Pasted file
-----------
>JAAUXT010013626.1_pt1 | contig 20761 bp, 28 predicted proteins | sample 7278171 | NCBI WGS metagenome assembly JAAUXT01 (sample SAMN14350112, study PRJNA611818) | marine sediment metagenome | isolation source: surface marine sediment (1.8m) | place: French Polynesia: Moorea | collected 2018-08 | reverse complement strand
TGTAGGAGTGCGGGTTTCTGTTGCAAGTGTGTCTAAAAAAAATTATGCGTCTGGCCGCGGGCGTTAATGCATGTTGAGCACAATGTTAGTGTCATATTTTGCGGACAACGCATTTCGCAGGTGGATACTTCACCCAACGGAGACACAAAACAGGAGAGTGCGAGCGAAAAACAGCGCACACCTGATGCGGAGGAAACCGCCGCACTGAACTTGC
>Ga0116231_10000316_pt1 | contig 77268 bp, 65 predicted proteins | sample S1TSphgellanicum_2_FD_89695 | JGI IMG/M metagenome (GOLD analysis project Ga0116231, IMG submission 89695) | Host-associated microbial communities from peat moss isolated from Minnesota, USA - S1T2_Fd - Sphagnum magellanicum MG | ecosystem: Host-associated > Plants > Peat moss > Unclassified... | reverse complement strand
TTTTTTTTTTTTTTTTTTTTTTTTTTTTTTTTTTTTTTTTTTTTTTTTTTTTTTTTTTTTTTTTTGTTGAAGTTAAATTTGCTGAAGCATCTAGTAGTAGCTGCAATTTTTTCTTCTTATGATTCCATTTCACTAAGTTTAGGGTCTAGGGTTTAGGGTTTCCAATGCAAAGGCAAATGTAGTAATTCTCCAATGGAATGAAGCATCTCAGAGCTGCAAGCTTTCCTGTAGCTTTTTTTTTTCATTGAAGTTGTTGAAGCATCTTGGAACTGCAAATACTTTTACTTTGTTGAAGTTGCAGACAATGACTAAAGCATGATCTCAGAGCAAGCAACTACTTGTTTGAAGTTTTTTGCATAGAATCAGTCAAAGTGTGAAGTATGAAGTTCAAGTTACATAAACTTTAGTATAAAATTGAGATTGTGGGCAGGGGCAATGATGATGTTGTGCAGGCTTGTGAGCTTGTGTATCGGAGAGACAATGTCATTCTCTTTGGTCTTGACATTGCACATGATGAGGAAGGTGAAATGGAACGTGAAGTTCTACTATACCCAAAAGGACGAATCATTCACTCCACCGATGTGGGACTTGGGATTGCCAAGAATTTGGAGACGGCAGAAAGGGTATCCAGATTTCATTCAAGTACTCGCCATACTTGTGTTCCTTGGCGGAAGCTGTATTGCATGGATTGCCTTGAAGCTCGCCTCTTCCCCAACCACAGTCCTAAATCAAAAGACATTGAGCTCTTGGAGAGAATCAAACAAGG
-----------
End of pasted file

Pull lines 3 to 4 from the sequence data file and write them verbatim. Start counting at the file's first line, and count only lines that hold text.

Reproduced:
>Ga0116231_10000316_pt1 | contig 77268 bp, 65 predicted proteins | sample S1TSphgellanicum_2_FD_89695 | JGI IMG/M metagenome (GOLD analysis project Ga0116231, IMG submission 89695) | Host-associated microbial communities from peat moss isolated from Minnesota, USA - S1T2_Fd - Sphagnum magellanicum MG | ecosystem: Host-associated > Plants > Peat moss > Unclassified... | reverse complement strand
TTTTTTTTTTTTTTTTTTTTTTTTTTTTTTTTTTTTTTTTTTTTTTTTTTTTTTTTTTTTTTTTTGTTGAAGTTAAATTTGCTGAAGCATCTAGTAGTAGCTGCAATTTTTTCTTCTTATGATTCCATTTCACTAAGTTTAGGGTCTAGGGTTTAGGGTTTCCAATGCAAAGGCAAATGTAGTAATTCTCCAATGGAATGAAGCATCTCAGAGCTGCAAGCTTTCCTGTAGCTTTTTTTTTTCATTGAAGTTGTTGAAGCATCTTGGAACTGCAAATACTTTTACTTTGTTGAAGTTGCAGACAATGACTAAAGCATGATCTCAGAGCAAGCAACTACTTGTTTGAAGTTTTTTGCATAGAATCAGTCAAAGTGTGAAGTATGAAGTTCAAGTTACATAAACTTTAGTATAAAATTGAGATTGTGGGCAGGGGCAATGATGATGTTGTGCAGGCTTGTGAGCTTGTGTATCGGAGAGACAATGTCATTCTCTTTGGTCTTGACATTGCACATGATGAGGAAGGTGAAATGGAACGTGAAGTTCTACTATACCCAAAAGGACGAATCATTCACTCCACCGATGTGGGACTTGGGATTGCCAAGAATTTGGAGACGGCAGAAAGGGTATCCAGATTTCATTCAAGTACTCGCCATACTTGTGTTCCTTGGCGGAAGCTGTATTGCATGGATTGCCTTGAAGCTCGCCTCTTCCCCAACCACAGTCCTAAATCAAAAGACATTGAGCTCTTGGAGAGAATCAAACAAGG